Kenya’s Wage Bill Problem

Kenyans have now woken up and smelt the coffee, and they now know too well that our ‘new governance system’, aka governors flying around in chartered choppers and crisscrossing the country in top range Range Rovers is now costing us water and firewood. Mmmh!!! Who would have thought so? The good thing about the strong aroma of the hot morning coffee is that it opens a few brain cells. We can see that we have a bloated system of governance and that we are paying dearly to keep the current levels of bureaucratic flatulence intact. For a country that is not richly endowed with mineral and oil resources, the Kenyan taxpayer is increasingly finding himself/ herself overburdened.

Estimates place the number of public sector workers at over 700,000, a humongous figure this is. In the 2012/2013 financial year, the total amount paid to civil servants in salaries and wages stood at Sh458 billion. Kenya has 700,000 public sector employees in its books. Salaries and Remuneration Commission Chairperson Sarah Serem said about a half of the total workforce in the public sector does not exist. That means Kenya has 300,000 ghost workers on its payroll. How appropriate, Kenyans are paying dearly; it’s like getting air-burgers for your money instead of real ones in the midst of severe hunger pangs.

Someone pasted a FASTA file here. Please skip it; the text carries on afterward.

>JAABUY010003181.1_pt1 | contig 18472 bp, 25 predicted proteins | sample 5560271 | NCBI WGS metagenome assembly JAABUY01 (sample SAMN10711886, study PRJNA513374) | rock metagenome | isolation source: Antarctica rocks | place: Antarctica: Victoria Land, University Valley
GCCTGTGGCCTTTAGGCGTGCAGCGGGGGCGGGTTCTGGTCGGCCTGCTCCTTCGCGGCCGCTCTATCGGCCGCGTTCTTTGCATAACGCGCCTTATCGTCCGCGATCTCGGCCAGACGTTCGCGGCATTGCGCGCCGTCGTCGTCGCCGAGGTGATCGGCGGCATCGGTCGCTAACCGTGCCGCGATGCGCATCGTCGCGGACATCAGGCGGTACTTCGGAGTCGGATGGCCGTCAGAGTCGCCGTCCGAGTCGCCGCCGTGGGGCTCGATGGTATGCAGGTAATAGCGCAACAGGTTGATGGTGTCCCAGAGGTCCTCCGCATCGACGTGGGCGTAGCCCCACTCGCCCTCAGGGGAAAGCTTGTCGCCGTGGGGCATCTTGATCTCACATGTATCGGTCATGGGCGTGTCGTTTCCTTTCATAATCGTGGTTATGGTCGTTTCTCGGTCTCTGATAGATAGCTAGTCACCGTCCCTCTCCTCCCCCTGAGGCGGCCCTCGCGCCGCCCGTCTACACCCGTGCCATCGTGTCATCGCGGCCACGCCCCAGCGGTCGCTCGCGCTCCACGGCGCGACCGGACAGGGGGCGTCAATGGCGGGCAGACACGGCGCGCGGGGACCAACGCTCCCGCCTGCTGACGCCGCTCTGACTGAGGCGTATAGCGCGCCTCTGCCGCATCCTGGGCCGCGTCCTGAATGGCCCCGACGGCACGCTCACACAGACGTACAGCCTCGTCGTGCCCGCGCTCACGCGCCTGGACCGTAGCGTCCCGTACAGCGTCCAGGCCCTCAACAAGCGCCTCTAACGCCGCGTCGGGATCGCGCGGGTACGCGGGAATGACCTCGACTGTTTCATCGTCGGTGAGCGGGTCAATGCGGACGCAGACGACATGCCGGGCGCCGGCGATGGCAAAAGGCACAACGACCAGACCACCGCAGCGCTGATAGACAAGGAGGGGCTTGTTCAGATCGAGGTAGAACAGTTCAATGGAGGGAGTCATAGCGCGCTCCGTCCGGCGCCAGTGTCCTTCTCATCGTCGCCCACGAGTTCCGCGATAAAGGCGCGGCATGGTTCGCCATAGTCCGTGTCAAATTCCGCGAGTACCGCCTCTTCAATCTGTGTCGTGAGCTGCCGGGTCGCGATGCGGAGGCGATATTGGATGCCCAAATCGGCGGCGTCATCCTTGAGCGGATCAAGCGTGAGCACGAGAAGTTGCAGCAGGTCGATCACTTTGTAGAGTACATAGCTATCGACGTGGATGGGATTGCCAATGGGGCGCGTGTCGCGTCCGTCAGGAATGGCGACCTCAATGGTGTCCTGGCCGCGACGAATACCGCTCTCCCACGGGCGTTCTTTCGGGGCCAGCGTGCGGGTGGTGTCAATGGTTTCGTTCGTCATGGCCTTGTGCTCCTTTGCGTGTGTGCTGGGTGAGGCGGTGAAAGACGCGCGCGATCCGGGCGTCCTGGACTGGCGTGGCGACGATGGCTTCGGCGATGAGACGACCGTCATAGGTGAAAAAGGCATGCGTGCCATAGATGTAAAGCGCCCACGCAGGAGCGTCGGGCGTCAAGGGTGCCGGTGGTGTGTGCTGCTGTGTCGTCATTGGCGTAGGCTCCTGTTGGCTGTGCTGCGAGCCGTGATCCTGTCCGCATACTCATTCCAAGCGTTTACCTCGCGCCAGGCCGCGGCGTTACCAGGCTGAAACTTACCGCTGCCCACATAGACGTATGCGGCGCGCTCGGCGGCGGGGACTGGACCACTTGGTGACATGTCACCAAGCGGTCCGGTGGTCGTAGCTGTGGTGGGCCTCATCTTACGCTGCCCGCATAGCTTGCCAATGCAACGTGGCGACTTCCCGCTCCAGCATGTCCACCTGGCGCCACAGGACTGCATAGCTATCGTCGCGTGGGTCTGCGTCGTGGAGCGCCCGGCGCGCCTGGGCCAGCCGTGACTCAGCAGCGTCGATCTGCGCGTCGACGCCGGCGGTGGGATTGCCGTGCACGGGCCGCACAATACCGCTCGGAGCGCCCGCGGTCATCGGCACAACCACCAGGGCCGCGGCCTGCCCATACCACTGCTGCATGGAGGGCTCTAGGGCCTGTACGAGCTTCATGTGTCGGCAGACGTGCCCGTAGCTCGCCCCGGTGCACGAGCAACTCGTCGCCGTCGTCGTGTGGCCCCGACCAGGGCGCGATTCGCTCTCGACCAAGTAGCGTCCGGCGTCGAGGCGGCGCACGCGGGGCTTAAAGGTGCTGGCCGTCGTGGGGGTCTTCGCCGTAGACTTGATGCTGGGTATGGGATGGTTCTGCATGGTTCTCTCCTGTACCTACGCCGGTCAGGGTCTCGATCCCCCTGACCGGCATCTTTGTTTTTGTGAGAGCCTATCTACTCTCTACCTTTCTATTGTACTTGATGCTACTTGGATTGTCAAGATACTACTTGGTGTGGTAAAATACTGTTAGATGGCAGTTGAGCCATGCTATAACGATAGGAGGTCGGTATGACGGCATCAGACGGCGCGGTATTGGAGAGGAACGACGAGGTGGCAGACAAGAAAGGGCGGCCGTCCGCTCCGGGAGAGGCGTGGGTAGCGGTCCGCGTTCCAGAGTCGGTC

Kenya’s public sector appropriates 12.1% of the country’s GDP in wages; this is way above internationally acceptable standards which recommend 7% of GDP for public wages. In the 2013-2014 fiscal year, the government employed a measly 27.3% of total government expenditure to development expenditure; this means that over 72% of the national budget goes to fund the excesses of Kenya’s public expenditure. Such figures portray such an asymmetry between the country’s development aspirations and the policies and strategies it employs to achieve those development aspirations. Of course, such poor resource allocation priorities only mean that the country’s hopes of achieving the auspicious aspirations in its development blueprint, ‘Vision 2030’ remain pie in the sky.

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